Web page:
Allude vs elude

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I get sick to my stomach every time I hear that the Dalai Lama (Delinquent Lama) stuck his tongue out, and asked the boy to suck it (I can barely write it without wanting to hurl all over my PC).

While some circles have called for his arrest and prosecution, I would like to see him stripped of his title.

Unacceptable show of character

He cannot in good faith, occupy that holier-than-thou spiritual guide moniker, after his display of such despicable behaviour. His leadership remains an illusion (a thing that is or is likely to be wrongly perceived or interpreted by the senses) to his people.

Not first offence

The people of Tibet who bestow this honour upon him have witnessed his ability to elude (evade or escape from a danger, enemy, or pursuer, typically in a skillful or cunning way) censure for his prior misogynistic statements  which he has escaped with a mere slap on the wrists.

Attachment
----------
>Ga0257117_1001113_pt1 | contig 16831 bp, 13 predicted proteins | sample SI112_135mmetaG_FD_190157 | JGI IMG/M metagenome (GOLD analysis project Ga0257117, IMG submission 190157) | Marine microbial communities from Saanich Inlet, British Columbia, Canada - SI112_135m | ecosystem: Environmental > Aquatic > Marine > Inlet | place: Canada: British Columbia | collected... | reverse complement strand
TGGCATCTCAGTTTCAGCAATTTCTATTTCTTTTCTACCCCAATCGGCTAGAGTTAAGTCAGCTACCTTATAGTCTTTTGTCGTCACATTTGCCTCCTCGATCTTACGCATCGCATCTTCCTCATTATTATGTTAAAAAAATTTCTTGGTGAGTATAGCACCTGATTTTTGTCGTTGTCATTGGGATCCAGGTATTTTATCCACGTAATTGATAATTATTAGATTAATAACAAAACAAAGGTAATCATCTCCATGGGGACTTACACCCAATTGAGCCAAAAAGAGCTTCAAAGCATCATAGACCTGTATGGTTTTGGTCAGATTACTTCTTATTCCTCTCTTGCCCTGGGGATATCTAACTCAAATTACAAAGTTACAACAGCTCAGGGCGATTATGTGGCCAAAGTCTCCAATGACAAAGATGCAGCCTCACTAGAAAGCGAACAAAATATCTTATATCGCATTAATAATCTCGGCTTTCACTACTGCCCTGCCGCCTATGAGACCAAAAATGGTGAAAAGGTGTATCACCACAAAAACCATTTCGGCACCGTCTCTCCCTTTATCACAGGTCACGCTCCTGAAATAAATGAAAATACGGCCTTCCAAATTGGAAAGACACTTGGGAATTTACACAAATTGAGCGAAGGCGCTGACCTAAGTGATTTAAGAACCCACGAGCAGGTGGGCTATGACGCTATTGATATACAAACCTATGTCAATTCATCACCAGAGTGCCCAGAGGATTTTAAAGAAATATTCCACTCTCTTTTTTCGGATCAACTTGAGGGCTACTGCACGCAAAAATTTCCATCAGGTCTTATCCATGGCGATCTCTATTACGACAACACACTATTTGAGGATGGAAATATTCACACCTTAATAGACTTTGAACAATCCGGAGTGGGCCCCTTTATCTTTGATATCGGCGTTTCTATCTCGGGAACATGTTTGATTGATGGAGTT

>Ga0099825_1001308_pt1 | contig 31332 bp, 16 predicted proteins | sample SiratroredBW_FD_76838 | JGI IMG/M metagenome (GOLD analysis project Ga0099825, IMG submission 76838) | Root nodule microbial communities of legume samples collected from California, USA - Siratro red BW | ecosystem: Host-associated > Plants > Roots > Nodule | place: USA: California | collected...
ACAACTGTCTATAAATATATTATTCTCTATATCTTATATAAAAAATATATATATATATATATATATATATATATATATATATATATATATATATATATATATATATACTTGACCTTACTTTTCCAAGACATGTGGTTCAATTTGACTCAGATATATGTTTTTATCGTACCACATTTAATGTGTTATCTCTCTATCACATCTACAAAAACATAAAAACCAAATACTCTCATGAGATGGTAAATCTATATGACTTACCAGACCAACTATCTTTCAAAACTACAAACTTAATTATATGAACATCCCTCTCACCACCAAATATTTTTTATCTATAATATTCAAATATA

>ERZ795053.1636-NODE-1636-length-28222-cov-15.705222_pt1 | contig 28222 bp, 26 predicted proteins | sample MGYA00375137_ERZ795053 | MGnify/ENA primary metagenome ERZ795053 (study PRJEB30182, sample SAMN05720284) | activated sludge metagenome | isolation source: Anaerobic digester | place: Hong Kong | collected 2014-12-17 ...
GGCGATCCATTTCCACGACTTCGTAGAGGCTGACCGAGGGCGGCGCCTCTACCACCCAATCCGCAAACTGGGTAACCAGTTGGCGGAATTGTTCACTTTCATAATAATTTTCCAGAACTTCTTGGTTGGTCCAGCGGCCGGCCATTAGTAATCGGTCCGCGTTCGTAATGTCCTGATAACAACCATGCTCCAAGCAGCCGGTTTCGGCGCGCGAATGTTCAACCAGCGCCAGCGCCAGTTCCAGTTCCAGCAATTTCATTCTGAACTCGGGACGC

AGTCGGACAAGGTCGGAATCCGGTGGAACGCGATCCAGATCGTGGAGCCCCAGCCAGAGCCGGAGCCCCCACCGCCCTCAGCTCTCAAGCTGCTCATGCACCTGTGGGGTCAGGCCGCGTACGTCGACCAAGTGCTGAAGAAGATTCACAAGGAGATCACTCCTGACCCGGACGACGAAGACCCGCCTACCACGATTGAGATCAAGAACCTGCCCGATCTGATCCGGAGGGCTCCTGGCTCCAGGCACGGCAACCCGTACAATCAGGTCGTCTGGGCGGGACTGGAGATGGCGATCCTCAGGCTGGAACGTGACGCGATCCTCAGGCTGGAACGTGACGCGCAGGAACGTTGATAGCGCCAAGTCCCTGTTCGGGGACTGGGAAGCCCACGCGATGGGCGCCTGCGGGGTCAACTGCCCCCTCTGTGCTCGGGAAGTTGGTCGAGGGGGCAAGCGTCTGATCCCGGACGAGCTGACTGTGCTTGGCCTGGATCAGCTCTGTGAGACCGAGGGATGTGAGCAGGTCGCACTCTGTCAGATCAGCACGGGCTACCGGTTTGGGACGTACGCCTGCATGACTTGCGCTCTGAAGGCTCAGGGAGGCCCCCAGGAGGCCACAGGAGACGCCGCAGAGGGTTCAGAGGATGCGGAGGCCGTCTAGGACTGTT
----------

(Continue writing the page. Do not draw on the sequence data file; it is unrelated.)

While he might want to allude (suggest or call attention to indirectly; hint at) to his ‘slip of the tongue’ as a moment of thoughtlessness, it just doesn’t cut the mustard!.

Know your words

The purpose of my blog today is two-fold: one to express my outrage at the Dalai Lama’s behaviour, and two, to illustrate how confusing the English language can get with the words allude, elude, and illude. All are verbs, allude becomes allusion in the noun form, and allude becomes allusion in the noun form. Elude does not have a noun, but nonetheless is often confused with allude.

Please rid your mind of all illusion as to the holiness of this man and support me in my bid to have the Delinquent Lama stripped of his title.

(Definitions by Bing)

Relative and relevant: word usage

Veracity and voracity: use these words correctly

Know your whopping from your whooping: word usage




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